|Actinopterygii||White sturgeon AdV||Not accessioned in GenBank||Benkő et al. (2002)|
We used PartitionFinder v1.1.1 (Lanfear et al., 2012) to find the best fitting model of molecular evolution for the amino acid alignment. We inferred a phylogenetic tree using the Bayesian Metropolis-coupled Markov Chain Monte Carlo algorithm in MrBayes v3.2.6 (Ronquist et al., 2012) using an LG+I+G model. We ran MrBayes for 300 million generations with one cold and three heated chains, sampling every 10,000 generations. White sturgeon AdV (Benkő et al., 2002) and Box Turtle AdV (Farkas & Gál, 2009) were selected as outgroups. After evaluation, the first 50% of trees were removed as burn-in. Analyses were run on the CIPRES server (Miller, Pfeiffer & Schwartz, 2010). We assessed convergence of MCMC runs using RWTY v1.0.1 (Warren et al., 2017), with particular attention to (1) stationarity in the posterior distribution of parameter estimates within runs and (2) correlation in the magnitude of node support (posterior probability) among independent runs.
Using nested PCR, we tested 38 deceased lizards from six island populations for adenovirus infection, and found 10 positives (prevalence = 26%; Table 1). We also tested 10 field-collected fecal samples from one island (Staniel Cay), and found one positive sample (prevalence = 10%). These observations represent the first case of AdV identified in a wild Anolis lizard, the third case of AdV infecting Anolis generally (Ball et al., 2014; Ascher et al., 2013), and the third case of AdV reported from a wild squamate species (Szirovicza et al., 2016). We successfully sequenced and assembled adenovirus sequences from each the 11 positive samples and inferred the phylogeny of the resulting amino acid sequences and previously published Adenovirus polymerase sequences.
Our resulting phylogeny overall is consistent with recently constructed adenovirus trees (Fig. 2). It recovers monophyletic viral genera Aviadenovirus, Mastadenovirus, Atadenovirus, Siadenovirus (Harrach et al., 2011), and the recently proposed “Testudine-infecting AdV” genus (Doszpoly et al., 2013). Within the primarily reptile-infecting Atadenovirus clade, our tree shows support for previously established AdV subclades (e.g., Snakes + Eublepharids + Helodermatids, Anolis + chameleon, Agamids), and similar overall structure (i.e., Gekkonid AdV as sister to the remaining Atadenovirus) (Wellehan et al., 2004; Ascher et al., 2013; Ball et al., 2014; Szirovicza et al., 2016). Posterior probabilities are highest for shallower nodes, while deeper nodes are more poorly resolved; the monophyly of the AdV genera is well-supported, but the relationships between the genera are equivocal in our analysis.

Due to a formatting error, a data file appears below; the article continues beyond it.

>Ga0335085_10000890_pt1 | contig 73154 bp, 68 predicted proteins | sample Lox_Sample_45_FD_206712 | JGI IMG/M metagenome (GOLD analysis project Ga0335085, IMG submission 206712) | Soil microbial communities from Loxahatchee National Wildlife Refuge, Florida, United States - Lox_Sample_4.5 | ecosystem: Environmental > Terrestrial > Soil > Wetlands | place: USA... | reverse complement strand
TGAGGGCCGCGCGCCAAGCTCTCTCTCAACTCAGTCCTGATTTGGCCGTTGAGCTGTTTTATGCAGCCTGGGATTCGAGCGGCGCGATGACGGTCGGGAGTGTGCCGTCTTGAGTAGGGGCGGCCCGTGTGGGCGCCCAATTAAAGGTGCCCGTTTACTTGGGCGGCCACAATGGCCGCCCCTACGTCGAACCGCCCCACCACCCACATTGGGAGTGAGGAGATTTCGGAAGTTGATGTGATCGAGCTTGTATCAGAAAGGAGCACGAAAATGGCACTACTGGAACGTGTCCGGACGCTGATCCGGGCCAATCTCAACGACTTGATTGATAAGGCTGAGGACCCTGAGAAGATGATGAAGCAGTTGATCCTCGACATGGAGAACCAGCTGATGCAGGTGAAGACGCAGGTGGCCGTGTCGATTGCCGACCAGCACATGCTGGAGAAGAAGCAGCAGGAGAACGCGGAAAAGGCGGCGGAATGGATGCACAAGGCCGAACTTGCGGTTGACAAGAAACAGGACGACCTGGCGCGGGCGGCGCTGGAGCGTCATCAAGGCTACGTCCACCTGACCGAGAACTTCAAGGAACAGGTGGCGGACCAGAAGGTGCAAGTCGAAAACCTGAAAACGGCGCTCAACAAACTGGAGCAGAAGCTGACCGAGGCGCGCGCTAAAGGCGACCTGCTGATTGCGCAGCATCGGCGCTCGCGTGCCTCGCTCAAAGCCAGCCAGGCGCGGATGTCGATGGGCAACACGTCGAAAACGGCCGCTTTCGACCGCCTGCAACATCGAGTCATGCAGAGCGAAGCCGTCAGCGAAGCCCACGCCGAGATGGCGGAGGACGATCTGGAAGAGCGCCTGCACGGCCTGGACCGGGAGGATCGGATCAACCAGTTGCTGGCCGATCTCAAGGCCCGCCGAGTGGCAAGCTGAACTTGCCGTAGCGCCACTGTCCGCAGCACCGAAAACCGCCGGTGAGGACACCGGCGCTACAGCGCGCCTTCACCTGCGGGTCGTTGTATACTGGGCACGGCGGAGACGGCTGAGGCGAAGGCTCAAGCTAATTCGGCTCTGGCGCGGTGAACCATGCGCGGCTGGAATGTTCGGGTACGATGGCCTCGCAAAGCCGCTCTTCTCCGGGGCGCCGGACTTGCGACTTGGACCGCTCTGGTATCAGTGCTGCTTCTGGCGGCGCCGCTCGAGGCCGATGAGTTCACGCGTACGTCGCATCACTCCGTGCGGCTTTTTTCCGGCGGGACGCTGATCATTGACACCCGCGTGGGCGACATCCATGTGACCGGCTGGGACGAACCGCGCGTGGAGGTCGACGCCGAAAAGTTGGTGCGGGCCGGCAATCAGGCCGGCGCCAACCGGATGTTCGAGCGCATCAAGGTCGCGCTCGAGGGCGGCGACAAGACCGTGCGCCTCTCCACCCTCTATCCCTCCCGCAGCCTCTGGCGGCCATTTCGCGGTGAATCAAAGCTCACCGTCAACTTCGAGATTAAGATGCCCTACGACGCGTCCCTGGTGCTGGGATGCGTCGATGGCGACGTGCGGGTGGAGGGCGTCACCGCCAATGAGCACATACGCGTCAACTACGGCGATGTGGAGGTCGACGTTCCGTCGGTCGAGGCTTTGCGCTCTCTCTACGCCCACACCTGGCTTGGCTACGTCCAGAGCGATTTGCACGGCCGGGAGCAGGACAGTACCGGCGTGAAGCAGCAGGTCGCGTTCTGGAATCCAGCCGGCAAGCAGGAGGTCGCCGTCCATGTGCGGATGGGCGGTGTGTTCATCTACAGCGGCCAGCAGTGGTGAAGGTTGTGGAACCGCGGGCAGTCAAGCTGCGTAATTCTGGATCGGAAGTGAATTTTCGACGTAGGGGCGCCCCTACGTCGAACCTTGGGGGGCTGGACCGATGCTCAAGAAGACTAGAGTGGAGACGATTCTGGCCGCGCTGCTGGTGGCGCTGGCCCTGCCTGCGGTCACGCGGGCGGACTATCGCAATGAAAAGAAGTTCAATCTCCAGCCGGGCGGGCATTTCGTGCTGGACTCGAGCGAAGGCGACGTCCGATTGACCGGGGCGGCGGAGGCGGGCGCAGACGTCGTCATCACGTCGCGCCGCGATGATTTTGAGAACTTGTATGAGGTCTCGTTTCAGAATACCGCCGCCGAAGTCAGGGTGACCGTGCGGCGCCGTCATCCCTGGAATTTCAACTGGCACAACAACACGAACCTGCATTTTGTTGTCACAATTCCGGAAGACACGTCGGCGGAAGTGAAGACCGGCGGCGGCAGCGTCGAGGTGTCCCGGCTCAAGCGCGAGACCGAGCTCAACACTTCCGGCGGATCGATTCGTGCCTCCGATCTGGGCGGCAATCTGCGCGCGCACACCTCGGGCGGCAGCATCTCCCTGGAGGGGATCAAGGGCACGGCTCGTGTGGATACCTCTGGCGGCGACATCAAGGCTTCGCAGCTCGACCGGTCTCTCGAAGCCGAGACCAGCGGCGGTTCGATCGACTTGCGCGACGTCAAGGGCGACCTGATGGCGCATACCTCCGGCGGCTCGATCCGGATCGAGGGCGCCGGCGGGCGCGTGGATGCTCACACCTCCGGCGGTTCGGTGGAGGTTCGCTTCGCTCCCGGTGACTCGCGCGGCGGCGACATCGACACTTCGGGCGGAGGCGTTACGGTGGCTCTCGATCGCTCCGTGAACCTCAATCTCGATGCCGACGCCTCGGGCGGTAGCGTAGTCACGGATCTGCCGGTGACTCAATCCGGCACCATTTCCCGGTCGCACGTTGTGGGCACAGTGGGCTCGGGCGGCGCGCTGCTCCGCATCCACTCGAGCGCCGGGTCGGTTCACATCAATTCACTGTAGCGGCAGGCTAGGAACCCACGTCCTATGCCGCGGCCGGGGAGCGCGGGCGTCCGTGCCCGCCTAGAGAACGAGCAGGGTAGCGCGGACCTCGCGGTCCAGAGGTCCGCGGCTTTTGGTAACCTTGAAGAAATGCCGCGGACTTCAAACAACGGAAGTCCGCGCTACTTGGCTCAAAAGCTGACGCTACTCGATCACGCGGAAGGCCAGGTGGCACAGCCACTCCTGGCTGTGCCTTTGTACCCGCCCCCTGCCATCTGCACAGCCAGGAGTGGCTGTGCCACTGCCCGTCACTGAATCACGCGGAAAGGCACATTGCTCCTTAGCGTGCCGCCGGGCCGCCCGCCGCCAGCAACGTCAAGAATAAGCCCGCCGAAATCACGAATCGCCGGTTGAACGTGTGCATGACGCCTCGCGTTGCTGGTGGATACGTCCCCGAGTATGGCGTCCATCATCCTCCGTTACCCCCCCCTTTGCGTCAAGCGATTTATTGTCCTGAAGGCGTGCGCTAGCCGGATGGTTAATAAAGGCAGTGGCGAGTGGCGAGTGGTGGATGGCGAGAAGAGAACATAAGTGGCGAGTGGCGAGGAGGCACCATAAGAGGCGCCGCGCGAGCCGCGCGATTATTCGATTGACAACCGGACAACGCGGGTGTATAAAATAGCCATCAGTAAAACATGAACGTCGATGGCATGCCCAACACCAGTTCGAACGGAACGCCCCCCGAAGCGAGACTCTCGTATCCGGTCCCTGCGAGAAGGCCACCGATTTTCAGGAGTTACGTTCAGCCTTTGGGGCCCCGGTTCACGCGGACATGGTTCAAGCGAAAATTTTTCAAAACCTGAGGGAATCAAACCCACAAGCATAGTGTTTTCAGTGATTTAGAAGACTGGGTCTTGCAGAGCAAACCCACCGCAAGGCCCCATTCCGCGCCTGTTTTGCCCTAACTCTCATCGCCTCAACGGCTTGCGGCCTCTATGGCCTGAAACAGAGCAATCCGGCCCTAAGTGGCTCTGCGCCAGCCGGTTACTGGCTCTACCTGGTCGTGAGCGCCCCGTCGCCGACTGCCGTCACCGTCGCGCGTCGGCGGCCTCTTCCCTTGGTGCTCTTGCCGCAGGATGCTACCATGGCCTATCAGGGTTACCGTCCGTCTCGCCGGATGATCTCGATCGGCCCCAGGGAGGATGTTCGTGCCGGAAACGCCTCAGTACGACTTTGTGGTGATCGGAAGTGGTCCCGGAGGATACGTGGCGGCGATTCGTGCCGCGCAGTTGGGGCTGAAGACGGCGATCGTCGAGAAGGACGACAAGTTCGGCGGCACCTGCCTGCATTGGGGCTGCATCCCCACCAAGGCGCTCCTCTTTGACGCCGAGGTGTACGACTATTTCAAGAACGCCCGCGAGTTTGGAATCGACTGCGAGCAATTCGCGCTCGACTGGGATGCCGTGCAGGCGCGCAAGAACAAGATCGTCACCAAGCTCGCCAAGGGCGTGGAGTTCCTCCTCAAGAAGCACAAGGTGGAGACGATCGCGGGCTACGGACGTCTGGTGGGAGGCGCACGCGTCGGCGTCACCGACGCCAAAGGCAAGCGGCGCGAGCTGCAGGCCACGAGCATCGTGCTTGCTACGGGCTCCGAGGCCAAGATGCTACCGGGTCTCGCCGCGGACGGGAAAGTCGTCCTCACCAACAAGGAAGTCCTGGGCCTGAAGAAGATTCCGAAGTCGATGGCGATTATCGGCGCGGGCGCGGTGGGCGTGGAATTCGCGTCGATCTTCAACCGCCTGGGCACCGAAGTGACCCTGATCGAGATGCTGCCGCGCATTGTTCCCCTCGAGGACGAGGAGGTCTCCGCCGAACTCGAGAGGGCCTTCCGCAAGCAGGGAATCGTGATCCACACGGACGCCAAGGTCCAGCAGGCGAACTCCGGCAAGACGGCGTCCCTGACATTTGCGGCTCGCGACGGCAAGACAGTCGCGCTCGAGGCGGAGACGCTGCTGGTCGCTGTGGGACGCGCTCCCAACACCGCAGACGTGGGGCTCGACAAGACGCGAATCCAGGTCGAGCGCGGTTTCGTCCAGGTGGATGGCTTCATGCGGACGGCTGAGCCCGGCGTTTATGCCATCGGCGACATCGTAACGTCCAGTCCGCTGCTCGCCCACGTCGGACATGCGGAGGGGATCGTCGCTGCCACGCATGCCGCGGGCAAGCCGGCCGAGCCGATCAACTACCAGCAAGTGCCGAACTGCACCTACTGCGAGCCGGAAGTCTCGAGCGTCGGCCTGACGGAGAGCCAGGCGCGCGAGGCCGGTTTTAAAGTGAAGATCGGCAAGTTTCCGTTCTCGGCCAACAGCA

Five of the 11 A. sagrei AdV sequences in the present study form a monophyletic group with previously sequenced Anolis AdVs, as predicted. The remaining six sequences form two distinct clades. The first contains three sequences from two islands, Cayman Brac and Abaco, and is sister to the green striped tree dragon AdV within the genus Atadenovirus. The other clade contains three sequences from Staniel Cay, one of which was obtained from a field-collected fecal sample. This clade is quite distant from the rest of the Anolis AdV sequences; it is entirely outside of the reptile-infecting Atadenovirus genus, and is instead sister to the mammal associated Mastadenovirus clade.
The aim of our study was to address four hypotheses related to the pathogenicity and evolution of adenovirus in A. sagrei: (a) observed lab morbidity and mortality was associated with AdV infection, (b) individuals acquired AdV from the wild, (c) AdV has co-diversified in parallel with its A. sagrei hosts, and (d) AdV from A. sagrei forms a clade with AdV derived from other Anolis species.